Now, imagine you're dealing with a coworker who is always negative, like Sarah, and I'll give you a specific step by step technique, as you probably guessed I would. But imagine you've got a coworker who's always complaining about the latest company policy, the latest change in management, anything, instead of joining in the pity party, make sure you are keeping things positive yourself.

You might say, “You know what, I see your point. But what can we do to make the best of a new situation or a challenging situation, or even just simply this situation, and not label it as negative in it in any way yourself.” Now, positive reinforcement can help as well make it a habit to recognize and celebrate the small wins with somebody who usually is negative. So when they do offer some positive praise or say something that's even neutral, you can help balance out their negative feedback by reminding them that that those positive comments, or even the neutral comments, are helpful as well.

So creating a positive work environment involves more than just hanging up, you know, motivational posters engage in team building activities that are actually fun. Let's scrap that last sentence. Now, stress might be what's behind the other person's negativity, and this is where empathy really comes in. And I want you to think about being empathetic with yourself and with the other person. Of course, managing your own stress is critical that also think about how the person might be managing or not doing such a great job at managing their own stress, because, again, that can play a big role in it. So as it relates to yourself, practice mindfulness, take regular breaks and don't underestimate the power of a good walk outside, some fresh air and some time in nature can really change your perspective and make you feel more positive.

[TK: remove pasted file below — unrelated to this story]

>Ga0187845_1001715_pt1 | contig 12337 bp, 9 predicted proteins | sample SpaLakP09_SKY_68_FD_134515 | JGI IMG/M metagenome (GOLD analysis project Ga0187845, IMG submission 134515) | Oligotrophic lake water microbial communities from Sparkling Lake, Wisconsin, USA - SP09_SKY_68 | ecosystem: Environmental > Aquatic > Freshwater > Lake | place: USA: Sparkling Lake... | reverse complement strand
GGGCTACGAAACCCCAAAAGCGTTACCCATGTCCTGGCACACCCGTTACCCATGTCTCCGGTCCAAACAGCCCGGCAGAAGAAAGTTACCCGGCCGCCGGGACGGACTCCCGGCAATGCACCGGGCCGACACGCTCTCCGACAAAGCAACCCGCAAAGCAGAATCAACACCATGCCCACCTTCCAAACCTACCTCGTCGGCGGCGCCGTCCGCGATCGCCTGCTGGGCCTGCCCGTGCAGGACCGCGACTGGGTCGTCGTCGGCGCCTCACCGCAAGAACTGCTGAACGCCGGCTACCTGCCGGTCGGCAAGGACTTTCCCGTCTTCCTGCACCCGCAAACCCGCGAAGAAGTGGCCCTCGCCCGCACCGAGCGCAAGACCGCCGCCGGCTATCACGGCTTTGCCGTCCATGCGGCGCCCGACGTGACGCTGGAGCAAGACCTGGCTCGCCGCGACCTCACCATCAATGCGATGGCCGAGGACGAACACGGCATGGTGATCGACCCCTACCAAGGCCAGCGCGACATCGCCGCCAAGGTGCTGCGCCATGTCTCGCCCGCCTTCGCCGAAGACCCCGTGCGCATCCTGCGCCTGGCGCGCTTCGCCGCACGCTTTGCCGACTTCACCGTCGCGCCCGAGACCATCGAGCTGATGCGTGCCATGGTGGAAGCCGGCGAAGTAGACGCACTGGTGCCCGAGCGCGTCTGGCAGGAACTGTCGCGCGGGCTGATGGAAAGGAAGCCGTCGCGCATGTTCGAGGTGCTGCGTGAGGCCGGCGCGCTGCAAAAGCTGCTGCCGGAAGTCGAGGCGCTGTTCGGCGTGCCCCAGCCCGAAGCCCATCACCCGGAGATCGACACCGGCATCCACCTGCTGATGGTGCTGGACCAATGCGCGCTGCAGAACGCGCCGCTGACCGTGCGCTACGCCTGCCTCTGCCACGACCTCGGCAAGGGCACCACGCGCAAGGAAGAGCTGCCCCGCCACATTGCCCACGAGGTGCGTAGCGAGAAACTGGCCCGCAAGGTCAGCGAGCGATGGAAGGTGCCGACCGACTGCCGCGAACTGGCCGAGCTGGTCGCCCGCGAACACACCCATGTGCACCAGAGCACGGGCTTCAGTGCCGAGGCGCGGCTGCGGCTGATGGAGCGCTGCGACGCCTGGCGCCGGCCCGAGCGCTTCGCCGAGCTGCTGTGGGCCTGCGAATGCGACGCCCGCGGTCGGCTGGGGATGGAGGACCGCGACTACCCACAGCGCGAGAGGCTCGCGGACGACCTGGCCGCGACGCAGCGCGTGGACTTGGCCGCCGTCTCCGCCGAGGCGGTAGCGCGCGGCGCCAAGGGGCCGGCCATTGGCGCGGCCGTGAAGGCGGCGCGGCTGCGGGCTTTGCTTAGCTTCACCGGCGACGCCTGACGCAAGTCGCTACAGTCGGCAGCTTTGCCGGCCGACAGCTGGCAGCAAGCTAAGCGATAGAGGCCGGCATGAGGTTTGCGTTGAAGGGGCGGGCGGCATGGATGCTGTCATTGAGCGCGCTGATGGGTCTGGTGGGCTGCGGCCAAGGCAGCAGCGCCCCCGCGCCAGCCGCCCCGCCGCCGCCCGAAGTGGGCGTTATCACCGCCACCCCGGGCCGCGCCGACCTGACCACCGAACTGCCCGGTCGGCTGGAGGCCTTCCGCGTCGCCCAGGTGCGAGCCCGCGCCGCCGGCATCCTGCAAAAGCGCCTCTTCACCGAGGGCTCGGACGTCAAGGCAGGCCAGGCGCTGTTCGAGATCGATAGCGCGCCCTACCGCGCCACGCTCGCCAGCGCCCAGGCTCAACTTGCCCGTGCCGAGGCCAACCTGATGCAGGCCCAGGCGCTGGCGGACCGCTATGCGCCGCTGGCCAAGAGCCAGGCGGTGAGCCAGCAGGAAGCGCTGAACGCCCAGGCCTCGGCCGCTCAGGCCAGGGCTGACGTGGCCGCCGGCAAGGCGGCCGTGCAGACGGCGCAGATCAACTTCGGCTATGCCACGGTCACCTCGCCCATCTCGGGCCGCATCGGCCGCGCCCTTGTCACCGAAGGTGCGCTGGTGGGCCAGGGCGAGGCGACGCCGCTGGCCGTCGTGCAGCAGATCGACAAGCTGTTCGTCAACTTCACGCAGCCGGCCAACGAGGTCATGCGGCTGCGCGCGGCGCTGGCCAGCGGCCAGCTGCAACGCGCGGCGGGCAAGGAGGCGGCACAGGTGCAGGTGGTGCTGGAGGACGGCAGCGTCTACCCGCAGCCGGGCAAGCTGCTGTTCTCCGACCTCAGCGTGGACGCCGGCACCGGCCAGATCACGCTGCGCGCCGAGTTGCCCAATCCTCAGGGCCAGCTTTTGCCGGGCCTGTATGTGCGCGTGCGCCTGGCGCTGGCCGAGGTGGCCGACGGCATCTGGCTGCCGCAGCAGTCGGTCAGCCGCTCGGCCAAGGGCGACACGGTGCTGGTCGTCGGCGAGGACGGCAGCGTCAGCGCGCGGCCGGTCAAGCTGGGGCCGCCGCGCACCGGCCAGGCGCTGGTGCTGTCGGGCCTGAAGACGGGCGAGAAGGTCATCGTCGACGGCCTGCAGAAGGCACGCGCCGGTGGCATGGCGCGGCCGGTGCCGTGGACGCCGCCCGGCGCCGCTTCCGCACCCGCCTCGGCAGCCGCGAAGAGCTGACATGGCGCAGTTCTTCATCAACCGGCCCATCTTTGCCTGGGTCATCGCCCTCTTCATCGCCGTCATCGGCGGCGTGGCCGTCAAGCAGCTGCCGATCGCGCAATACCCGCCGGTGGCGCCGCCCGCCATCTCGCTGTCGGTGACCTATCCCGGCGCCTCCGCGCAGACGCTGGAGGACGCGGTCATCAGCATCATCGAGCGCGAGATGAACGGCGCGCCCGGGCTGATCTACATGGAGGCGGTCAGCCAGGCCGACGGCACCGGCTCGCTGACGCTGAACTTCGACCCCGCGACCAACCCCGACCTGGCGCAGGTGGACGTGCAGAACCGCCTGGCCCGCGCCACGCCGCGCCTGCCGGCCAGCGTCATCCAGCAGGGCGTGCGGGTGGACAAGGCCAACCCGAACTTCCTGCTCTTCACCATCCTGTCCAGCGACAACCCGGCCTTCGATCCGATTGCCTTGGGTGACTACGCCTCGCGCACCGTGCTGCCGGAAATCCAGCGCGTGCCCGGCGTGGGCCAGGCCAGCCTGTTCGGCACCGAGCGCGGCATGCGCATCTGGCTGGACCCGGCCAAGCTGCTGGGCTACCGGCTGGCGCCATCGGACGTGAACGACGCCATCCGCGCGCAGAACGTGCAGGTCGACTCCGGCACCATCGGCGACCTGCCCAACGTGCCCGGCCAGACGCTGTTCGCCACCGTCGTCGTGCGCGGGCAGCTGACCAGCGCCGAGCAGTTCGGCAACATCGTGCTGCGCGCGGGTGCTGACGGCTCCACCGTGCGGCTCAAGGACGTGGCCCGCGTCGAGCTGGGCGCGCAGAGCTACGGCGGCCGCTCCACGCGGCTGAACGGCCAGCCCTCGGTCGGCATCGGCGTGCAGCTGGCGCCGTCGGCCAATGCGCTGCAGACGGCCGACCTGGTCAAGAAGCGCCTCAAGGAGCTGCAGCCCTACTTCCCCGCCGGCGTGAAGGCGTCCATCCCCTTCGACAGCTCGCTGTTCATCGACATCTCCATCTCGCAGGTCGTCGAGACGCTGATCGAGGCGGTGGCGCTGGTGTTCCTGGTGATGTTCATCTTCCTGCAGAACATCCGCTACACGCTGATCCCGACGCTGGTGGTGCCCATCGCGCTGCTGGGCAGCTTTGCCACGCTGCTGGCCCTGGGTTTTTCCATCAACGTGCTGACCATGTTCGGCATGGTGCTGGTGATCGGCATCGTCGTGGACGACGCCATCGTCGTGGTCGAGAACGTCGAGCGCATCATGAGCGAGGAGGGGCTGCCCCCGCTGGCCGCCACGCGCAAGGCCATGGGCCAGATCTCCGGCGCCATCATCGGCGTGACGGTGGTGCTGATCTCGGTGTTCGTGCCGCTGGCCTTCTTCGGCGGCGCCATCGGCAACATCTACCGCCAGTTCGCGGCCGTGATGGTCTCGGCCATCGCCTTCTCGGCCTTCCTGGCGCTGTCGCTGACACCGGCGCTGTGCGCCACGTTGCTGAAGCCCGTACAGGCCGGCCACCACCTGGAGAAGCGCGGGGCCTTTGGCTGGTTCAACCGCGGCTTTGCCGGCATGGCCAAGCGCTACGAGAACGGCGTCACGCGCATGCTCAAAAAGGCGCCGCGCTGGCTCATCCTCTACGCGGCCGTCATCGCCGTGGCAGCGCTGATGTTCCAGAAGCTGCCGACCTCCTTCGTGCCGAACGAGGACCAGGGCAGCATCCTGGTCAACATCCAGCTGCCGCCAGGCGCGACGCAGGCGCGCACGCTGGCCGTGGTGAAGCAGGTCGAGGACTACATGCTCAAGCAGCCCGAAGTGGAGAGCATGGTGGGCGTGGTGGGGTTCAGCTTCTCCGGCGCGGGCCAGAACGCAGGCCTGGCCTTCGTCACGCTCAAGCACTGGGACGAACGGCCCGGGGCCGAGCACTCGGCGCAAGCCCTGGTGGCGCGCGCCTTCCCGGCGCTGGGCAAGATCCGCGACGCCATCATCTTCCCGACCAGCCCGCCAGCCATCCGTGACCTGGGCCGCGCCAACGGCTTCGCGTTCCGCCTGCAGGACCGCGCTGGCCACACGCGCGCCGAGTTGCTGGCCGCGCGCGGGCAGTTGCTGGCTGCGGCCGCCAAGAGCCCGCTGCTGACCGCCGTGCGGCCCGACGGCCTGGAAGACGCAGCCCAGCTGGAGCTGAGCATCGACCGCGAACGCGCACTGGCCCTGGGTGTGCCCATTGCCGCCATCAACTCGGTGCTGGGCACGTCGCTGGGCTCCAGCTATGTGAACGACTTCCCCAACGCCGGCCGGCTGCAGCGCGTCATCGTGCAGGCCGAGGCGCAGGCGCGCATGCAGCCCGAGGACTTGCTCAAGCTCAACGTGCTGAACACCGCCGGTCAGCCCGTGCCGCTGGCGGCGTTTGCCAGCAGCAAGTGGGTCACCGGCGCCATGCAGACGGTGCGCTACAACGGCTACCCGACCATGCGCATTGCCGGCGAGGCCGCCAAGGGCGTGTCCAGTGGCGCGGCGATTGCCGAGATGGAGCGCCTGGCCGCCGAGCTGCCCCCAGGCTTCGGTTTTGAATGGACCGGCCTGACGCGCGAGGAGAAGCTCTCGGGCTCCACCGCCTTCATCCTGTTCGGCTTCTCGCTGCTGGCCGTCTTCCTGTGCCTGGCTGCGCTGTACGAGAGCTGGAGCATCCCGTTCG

Likewise, so can listening to music, whether that is warm, soothing classical music, or whether it is some upbeat rock tune that really gets you in a better mood. Sometimes, just stepping away from your desk to step outside or listen to some music can help you return with a clearer, more positive mindset.

Okay, so let's really dig into when it is a crabby coworker who is negative all the time. What do you do when you find yourself in a situation like Sarah did? Well, first off, when faced with a perpetually negative coworker or manager, as I mentioned before, empathy is key. Empathy is your secret weapon.

First of all, try to understand where they're coming from. Maybe they're dealing with pressures that you're not aware of, whether those be inside of work or outside of work. Now that said, it's also important to set boundaries protect your own mental health by limiting the time that you spend with negative individuals when possible.

So fostering some open dialog with them can be incredibly effective as well. If those negative comments are really dragging down, not only you, but the whole team, address it head on in a constructive manner. Sometimes just bringing awareness to the issue can help shift the dynamic.

In fact, here is the specific step by step advice that I gave to Sarah. Step one, reflect and plan before approaching Jeff, Sarah needs to take some time to reflect on the specific instances where his negativity has been particularly disruptive. In fact, it makes a list of those moments focusing on the impact that they had on the team and the project outcomes. She can present concrete examples rather than vague complaints.

Now, if you're familiar with my work on difficult conversations, it comes right down to the process of laying out the facts and leading to the organizational impact of those facts. So you're going to hear some of those themes in the process I shared with Sarah, but I'm getting a little ahead of myself now.